• list-emotions, colors, hobbies, expert, family, classmates, friends, songs, in your desk, in your locker, happiest, funniest, first day of school, traditions, books, wish you could delete, survival, travel
  • literature-poetry, song lyrics, nonfiction, famous quote, excerpt from text
  • media or music-student artwork, familiar/popular songs, all about me bag, YouTube clip, photograph, news article, famous paintings, historical pictures, reproductions of statues, primary documents
  • environment-cafeteria, playground, field trips, library, outside, gym, principal's office, garden, music room, kindergarten room
A lot of these quick writes we made up on our own.  If you have any more ideas for great quick writes, please post a comment and share!

Tuesday, June 12, 2012

Reading Like a Writer

What does reading like a writer mean?  A few things we brainstormed were:
  • You read, read, read and find authors that you love.
  • When you find the authors and books that you love, ask yourself, "Why am I gravitating towards these books?"
  • Also ask yourself, "What are the authors specific writing styles?
  • You will also want to delve into the life of the author to see why they write the way they do.  How does their life influence their writing?
  • Finally, you can "borrow" ideas from the mentors that you love in your own writing.
We read the book: Encounter by Jane Yolen together as a class.  After reading the text, we walked through five steps together:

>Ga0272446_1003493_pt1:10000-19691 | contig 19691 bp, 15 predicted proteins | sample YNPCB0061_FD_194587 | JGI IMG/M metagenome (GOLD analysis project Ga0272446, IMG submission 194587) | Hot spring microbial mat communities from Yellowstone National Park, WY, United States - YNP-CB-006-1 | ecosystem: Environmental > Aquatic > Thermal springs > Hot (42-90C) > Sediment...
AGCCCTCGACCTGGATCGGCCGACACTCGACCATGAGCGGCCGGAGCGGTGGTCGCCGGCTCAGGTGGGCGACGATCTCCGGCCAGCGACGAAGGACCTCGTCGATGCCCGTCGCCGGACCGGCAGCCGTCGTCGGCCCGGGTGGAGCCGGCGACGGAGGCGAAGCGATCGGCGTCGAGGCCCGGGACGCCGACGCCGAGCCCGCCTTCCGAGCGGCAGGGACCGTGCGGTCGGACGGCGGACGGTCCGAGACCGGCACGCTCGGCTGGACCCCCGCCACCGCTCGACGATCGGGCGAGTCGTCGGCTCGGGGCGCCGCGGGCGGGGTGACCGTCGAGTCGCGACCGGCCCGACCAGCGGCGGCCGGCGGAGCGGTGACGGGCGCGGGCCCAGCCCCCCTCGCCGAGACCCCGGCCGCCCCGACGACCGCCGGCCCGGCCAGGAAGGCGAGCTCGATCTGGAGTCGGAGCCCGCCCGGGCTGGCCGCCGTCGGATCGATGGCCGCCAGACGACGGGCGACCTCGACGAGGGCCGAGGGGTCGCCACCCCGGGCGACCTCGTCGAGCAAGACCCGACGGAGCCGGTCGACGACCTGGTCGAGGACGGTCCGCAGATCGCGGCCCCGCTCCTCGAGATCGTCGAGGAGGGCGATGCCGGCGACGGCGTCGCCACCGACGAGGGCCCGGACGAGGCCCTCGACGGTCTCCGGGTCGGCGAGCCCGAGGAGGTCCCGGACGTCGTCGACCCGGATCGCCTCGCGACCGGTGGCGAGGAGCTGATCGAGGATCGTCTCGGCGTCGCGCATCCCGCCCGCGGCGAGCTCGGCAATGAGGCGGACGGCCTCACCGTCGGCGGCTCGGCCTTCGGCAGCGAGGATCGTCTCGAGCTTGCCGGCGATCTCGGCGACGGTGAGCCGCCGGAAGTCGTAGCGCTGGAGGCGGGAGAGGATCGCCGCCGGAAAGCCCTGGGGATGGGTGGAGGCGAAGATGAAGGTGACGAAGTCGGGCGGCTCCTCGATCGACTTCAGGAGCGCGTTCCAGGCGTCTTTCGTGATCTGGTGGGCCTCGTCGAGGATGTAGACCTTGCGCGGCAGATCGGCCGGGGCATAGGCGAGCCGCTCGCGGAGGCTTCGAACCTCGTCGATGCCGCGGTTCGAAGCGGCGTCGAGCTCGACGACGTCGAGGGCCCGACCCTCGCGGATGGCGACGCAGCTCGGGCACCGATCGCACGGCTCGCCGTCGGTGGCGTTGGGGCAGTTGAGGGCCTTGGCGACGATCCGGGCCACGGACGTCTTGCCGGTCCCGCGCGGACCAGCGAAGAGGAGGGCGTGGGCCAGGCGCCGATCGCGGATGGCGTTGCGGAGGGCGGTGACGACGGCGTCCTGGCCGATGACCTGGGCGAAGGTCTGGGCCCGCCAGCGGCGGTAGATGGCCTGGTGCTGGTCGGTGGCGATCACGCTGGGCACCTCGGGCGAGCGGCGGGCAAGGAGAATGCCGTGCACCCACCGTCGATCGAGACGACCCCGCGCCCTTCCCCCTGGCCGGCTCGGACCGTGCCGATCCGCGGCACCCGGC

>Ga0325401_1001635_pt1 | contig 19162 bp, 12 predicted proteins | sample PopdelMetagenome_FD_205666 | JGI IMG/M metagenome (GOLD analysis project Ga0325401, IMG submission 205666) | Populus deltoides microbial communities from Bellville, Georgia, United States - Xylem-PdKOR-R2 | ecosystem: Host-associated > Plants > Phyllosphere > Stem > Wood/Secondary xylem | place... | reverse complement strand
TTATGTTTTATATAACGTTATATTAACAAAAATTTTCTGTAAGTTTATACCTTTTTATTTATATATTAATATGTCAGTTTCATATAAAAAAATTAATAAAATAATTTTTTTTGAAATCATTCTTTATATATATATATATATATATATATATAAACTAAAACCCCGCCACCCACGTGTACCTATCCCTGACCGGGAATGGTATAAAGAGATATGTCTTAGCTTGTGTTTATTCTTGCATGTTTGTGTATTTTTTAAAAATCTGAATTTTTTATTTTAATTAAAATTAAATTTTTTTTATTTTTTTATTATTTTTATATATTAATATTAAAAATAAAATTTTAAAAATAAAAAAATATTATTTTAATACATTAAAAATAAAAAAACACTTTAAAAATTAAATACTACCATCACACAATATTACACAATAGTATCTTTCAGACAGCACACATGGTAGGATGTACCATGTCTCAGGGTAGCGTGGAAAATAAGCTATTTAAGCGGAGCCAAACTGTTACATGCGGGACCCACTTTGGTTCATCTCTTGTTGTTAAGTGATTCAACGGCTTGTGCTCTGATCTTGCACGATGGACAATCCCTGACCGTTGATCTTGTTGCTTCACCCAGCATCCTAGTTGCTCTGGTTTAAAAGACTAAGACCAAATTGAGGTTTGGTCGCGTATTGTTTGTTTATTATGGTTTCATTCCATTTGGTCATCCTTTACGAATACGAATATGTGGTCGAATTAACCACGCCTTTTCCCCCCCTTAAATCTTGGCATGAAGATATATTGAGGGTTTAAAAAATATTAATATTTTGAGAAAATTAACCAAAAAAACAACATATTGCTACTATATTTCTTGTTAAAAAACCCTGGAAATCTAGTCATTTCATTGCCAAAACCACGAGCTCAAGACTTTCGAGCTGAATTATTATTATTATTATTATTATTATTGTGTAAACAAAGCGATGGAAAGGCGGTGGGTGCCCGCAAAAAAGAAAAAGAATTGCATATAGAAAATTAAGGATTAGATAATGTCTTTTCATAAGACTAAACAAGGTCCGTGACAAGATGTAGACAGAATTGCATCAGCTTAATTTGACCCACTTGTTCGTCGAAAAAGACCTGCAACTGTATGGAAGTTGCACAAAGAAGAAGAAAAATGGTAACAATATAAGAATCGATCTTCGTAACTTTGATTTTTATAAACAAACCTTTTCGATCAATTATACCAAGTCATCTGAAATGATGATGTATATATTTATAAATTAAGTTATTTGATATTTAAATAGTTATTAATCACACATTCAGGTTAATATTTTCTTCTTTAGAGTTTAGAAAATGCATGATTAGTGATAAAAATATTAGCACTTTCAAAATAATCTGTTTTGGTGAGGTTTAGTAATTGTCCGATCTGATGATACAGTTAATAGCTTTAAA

1.  Notice something about the craft of the text.
2.  Talk about it and make a theory about why a writer might use this craft.
3.  Give the craft a name. This may be a name that does not already exist.  Make it your own.
4.  Think of other texts you know.  Have you seen this craft before?
5.  Try and envision using this crafting in your own writing.

As we read, we noticed the following about Yolen's craft:
  • point of view the author chose (written from a child's perspective)
  • strong use of simile/metaphor
  • comparisons to nature reflecting the characters experience
  • use of repetition
  • dream in the story ties the story beautifully together in the beginning, middle, and end

We discussed the book and chose to focus on the author's use of figurative language to show the young boy's perspective of what was happening in the story.  We gave the craft the name:  Nature-Perspective Comparison.  We started an anchor chart that we can refer back to when we are writing our own pieces.  We also added another story to the chart later in the day.  One Green Apple by Eve Bunting also used figurative language and strong sensory images to help the reader understand how a young girl from another country was experiencing her second day in an American school and the language barriers that she faced.  As an application in your own classroom:  As readers read their own stories during independent reading time in class, they could jot examples of specific author's craft on Post-It notes and post them around the perimeter of the anchor charts to refer back to specific examples for their writing.